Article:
“The Storyteller’s Guide to the Virtual Reality Audience,” by Katy Newton and Karin Soukup, is one of the most helpful guides for understanding the nuances of the relationship between creators and audiences.
360° Cinema Is Virtual Reality, but Only One Type.
As I mentioned above, it’s likely that your first experience of VR has been (or will be) a 360° film. With native integration on YouTube, Vimeo, Facebook, and Twitter, the sheer number is ballooning by the day. While there’s a whole lot more to the VR landscape, this is also a good place to start because user interactivity is limited to gaze.
The following resources offer some examples of how writers and creators are tackling the new obstacles presented by this new genre.
Addressing the unique problems presented in trying to write for 360° environments is an important introductory discussion. It gets us on the way to imagining what it means to be in an environment rather than simply perceiving it through a window. One such element is simultaneous action—how should a writer compose a scene with 4 different conversations happening at the same time?
From there, we’re going to need to tackle the more pressing issue of interactivity. How do we write stories where players want to do and say whatever they want? How do we write and plan out conditional elements and branching storylines? What can we learn from several decades of video game writing and narrative design? (But more on all that next time).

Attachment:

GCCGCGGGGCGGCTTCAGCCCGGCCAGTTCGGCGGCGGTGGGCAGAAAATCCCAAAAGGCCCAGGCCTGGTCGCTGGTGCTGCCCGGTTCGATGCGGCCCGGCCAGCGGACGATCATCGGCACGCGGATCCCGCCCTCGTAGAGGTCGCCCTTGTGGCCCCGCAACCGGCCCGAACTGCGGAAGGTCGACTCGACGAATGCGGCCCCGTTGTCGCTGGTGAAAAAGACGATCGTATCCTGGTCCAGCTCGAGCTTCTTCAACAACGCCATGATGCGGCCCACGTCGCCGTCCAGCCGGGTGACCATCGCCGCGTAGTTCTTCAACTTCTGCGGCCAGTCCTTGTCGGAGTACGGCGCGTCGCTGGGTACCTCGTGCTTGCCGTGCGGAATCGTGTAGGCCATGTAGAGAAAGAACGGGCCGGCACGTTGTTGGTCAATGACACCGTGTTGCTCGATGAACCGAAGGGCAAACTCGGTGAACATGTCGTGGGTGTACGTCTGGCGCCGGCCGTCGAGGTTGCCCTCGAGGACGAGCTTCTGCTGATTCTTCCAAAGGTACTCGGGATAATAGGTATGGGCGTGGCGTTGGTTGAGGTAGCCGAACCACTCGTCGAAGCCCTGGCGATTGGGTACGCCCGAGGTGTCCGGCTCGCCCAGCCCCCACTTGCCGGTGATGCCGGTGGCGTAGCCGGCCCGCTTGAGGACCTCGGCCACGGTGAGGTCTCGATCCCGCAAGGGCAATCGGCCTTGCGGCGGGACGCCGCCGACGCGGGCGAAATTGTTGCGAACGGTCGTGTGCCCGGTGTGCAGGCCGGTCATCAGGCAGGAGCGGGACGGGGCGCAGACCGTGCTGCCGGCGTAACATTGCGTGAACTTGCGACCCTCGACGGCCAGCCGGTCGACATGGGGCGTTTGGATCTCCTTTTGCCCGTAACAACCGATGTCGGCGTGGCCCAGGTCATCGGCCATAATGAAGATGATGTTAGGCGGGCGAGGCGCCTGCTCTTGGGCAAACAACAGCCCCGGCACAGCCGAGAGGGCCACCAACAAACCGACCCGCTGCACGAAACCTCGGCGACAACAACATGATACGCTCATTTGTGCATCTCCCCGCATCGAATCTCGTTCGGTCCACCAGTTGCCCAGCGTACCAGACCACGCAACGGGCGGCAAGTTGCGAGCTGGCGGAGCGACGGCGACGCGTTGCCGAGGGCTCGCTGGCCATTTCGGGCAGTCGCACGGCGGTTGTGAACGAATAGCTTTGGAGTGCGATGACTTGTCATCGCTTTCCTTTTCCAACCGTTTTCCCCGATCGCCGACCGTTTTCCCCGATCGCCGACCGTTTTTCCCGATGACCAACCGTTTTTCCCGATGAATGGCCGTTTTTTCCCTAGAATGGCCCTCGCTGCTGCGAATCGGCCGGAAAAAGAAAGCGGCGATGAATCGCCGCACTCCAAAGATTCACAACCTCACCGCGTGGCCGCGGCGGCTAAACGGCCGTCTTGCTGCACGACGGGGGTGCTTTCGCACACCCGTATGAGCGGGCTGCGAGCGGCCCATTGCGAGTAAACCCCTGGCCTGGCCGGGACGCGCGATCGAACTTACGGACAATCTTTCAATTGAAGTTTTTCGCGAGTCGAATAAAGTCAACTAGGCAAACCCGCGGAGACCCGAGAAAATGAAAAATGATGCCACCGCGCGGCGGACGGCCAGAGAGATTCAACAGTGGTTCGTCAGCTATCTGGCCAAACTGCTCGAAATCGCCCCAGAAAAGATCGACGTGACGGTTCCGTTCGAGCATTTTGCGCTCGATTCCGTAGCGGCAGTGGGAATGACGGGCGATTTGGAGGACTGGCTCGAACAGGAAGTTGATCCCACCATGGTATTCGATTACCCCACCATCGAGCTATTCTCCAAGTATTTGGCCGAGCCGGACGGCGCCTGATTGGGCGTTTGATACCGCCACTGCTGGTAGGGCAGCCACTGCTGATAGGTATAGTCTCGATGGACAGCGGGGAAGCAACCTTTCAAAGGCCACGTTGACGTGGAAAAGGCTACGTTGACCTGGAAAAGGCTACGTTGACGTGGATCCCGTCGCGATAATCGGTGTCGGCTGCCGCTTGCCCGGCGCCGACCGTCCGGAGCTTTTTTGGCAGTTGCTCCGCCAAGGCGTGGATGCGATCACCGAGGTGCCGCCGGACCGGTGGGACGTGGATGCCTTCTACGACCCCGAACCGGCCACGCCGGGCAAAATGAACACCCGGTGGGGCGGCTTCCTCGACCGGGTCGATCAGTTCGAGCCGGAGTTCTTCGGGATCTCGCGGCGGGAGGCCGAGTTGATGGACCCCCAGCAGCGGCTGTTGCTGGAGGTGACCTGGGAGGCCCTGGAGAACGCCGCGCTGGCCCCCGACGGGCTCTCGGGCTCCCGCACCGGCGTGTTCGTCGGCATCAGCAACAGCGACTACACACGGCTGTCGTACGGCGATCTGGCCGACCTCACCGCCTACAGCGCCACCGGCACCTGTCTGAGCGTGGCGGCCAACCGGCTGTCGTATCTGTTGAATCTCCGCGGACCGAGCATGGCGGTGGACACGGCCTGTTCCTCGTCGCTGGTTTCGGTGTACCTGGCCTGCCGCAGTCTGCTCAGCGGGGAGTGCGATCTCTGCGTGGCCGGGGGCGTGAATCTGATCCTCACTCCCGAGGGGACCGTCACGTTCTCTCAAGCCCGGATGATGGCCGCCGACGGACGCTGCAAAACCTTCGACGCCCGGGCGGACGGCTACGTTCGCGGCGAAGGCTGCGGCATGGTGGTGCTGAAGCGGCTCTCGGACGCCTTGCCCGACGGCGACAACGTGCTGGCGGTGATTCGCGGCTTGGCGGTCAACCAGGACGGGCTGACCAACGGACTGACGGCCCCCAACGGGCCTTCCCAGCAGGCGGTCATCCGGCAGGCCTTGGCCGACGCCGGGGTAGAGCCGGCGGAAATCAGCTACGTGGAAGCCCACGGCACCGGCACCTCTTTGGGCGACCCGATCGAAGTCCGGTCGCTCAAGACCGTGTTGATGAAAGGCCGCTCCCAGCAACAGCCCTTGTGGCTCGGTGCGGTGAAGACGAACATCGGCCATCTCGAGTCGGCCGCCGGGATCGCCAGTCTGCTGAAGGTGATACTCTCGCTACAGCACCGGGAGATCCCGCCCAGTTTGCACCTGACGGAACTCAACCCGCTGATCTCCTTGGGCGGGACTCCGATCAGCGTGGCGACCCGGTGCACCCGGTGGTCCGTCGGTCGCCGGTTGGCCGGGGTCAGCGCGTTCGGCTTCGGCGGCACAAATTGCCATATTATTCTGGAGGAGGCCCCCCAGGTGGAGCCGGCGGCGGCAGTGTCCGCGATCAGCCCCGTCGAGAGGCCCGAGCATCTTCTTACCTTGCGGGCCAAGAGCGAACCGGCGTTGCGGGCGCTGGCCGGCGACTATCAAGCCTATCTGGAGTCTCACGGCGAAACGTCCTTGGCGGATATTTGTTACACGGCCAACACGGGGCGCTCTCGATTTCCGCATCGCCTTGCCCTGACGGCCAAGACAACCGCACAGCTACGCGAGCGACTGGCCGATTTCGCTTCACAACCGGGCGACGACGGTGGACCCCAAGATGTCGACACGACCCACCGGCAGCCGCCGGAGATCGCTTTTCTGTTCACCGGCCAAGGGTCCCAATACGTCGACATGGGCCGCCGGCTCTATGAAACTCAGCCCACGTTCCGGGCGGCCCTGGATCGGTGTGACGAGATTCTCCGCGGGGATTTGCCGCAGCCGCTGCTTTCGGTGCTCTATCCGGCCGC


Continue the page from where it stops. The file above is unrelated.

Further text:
Sharing is Caring
There’s only one certainty when it comes to VR writing and storytelling right now: we’re all beginners. As Sebastian Sylwan says (according to Alex McDowell):
If anyone can tell you where this is going, they’re full of shit.
Which means that the best thing beginners can do is share ideas with each other. I’ve spent the past year talking to some of the best minds in VR, AR, film, and video game storytelling, and I can comfortably say that there are plenty of great ideas out there. We just need to start mashing them together and experimenting. In the coming weeks and months, we’ll be highlighting the lessons we’ve learned from nearly a half-decade of experimentation—drawing conclusions from what’s worked and what’s failed, looking at the how’s and why’s, and what this means for writing the stories of our immersive future.
Feel free to comment additional ideas and resources. If you have a pitch about the relationship between story and immersive media, please send them directly to email@example.com.